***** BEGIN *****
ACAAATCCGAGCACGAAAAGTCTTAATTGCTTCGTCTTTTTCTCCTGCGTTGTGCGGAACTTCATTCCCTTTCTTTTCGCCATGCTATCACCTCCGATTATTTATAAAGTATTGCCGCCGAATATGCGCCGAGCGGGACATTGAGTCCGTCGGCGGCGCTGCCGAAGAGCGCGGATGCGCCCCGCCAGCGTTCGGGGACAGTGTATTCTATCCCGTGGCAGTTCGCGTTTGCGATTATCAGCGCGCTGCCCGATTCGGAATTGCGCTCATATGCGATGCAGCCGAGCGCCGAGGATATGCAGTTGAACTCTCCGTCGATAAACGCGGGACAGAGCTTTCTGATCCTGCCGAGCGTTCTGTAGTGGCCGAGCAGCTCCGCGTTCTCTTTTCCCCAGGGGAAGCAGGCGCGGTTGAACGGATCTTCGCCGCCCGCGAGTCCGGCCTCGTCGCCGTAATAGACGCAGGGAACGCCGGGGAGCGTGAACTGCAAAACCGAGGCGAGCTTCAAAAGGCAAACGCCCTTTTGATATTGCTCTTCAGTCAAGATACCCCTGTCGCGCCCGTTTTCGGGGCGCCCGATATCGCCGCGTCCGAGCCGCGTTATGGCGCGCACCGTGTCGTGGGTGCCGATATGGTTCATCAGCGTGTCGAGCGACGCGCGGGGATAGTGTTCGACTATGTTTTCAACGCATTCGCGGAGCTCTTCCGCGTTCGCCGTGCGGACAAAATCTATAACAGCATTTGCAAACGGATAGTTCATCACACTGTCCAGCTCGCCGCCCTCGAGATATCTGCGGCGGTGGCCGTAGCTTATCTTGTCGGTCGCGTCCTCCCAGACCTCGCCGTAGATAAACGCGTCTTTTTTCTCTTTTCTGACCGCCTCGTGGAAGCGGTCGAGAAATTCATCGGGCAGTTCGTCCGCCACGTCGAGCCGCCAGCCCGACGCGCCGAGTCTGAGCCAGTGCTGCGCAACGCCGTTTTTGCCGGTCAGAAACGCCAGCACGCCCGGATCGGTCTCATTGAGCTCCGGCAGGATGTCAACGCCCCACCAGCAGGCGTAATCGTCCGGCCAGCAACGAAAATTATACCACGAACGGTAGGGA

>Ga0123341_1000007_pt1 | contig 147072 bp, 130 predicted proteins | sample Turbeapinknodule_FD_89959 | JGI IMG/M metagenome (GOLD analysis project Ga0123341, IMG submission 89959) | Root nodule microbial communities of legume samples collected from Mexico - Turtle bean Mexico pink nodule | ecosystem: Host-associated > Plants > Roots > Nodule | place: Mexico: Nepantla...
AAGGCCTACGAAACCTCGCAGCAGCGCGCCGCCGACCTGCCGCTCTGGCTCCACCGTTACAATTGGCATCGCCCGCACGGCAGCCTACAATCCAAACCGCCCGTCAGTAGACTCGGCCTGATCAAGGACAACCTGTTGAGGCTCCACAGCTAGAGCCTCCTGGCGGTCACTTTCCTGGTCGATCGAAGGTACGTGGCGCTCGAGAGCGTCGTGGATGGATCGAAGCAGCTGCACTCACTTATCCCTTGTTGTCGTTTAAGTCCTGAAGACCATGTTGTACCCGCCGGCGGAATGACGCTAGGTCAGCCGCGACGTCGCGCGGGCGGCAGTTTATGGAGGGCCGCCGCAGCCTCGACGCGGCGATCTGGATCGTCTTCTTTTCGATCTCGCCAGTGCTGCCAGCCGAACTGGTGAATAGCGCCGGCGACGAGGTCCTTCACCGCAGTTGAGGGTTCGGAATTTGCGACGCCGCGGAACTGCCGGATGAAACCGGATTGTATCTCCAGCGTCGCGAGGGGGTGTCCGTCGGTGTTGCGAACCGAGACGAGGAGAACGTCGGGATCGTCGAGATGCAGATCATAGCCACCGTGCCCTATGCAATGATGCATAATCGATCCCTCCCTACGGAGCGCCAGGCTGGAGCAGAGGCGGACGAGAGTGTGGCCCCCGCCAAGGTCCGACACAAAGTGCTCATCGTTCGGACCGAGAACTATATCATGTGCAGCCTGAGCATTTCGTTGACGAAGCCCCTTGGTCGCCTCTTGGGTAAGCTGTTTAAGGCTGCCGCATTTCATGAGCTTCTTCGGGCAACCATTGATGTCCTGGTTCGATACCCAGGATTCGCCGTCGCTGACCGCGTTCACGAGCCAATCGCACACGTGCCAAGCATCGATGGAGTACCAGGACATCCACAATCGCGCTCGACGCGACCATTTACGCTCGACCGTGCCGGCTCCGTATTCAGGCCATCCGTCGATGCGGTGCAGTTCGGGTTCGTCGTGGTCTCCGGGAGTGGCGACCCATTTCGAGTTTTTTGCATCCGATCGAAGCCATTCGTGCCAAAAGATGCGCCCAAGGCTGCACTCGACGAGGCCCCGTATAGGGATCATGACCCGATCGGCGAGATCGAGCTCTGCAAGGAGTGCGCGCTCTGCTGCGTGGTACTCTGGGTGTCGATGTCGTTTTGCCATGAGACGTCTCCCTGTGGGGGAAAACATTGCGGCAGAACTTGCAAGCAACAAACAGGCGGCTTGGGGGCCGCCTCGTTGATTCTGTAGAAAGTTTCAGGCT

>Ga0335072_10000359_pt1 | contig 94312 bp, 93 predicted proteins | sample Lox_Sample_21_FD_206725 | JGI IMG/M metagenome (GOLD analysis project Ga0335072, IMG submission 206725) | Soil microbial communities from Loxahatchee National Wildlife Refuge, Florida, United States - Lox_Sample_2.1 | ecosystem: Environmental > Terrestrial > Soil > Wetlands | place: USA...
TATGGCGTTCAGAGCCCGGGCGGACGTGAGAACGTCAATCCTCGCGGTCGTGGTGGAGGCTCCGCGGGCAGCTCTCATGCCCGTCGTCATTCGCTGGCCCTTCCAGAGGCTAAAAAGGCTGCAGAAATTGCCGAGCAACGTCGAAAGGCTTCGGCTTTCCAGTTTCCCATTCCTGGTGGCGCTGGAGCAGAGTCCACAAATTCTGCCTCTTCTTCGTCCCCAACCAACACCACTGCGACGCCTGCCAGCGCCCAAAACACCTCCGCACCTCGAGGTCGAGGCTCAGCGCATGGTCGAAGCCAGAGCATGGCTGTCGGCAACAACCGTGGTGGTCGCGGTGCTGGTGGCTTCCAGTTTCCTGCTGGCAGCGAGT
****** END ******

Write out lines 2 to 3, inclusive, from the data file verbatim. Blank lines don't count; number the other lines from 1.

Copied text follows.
>Ga0123341_1000007_pt1 | contig 147072 bp, 130 predicted proteins | sample Turbeapinknodule_FD_89959 | JGI IMG/M metagenome (GOLD analysis project Ga0123341, IMG submission 89959) | Root nodule microbial communities of legume samples collected from Mexico - Turtle bean Mexico pink nodule | ecosystem: Host-associated > Plants > Roots > Nodule | place: Mexico: Nepantla...
AAGGCCTACGAAACCTCGCAGCAGCGCGCCGCCGACCTGCCGCTCTGGCTCCACCGTTACAATTGGCATCGCCCGCACGGCAGCCTACAATCCAAACCGCCCGTCAGTAGACTCGGCCTGATCAAGGACAACCTGTTGAGGCTCCACAGCTAGAGCCTCCTGGCGGTCACTTTCCTGGTCGATCGAAGGTACGTGGCGCTCGAGAGCGTCGTGGATGGATCGAAGCAGCTGCACTCACTTATCCCTTGTTGTCGTTTAAGTCCTGAAGACCATGTTGTACCCGCCGGCGGAATGACGCTAGGTCAGCCGCGACGTCGCGCGGGCGGCAGTTTATGGAGGGCCGCCGCAGCCTCGACGCGGCGATCTGGATCGTCTTCTTTTCGATCTCGCCAGTGCTGCCAGCCGAACTGGTGAATAGCGCCGGCGACGAGGTCCTTCACCGCAGTTGAGGGTTCGGAATTTGCGACGCCGCGGAACTGCCGGATGAAACCGGATTGTATCTCCAGCGTCGCGAGGGGGTGTCCGTCGGTGTTGCGAACCGAGACGAGGAGAACGTCGGGATCGTCGAGATGCAGATCATAGCCACCGTGCCCTATGCAATGATGCATAATCGATCCCTCCCTACGGAGCGCCAGGCTGGAGCAGAGGCGGACGAGAGTGTGGCCCCCGCCAAGGTCCGACACAAAGTGCTCATCGTTCGGACCGAGAACTATATCATGTGCAGCCTGAGCATTTCGTTGACGAAGCCCCTTGGTCGCCTCTTGGGTAAGCTGTTTAAGGCTGCCGCATTTCATGAGCTTCTTCGGGCAACCATTGATGTCCTGGTTCGATACCCAGGATTCGCCGTCGCTGACCGCGTTCACGAGCCAATCGCACACGTGCCAAGCATCGATGGAGTACCAGGACATCCACAATCGCGCTCGACGCGACCATTTACGCTCGACCGTGCCGGCTCCGTATTCAGGCCATCCGTCGATGCGGTGCAGTTCGGGTTCGTCGTGGTCTCCGGGAGTGGCGACCCATTTCGAGTTTTTTGCATCCGATCGAAGCCATTCGTGCCAAAAGATGCGCCCAAGGCTGCACTCGACGAGGCCCCGTATAGGGATCATGACCCGATCGGCGAGATCGAGCTCTGCAAGGAGTGCGCGCTCTGCTGCGTGGTACTCTGGGTGTCGATGTCGTTTTGCCATGAGACGTCTCCCTGTGGGGGAAAACATTGCGGCAGAACTTGCAAGCAACAAACAGGCGGCTTGGGGGCCGCCTCGTTGATTCTGTAGAAAGTTTCAGGCT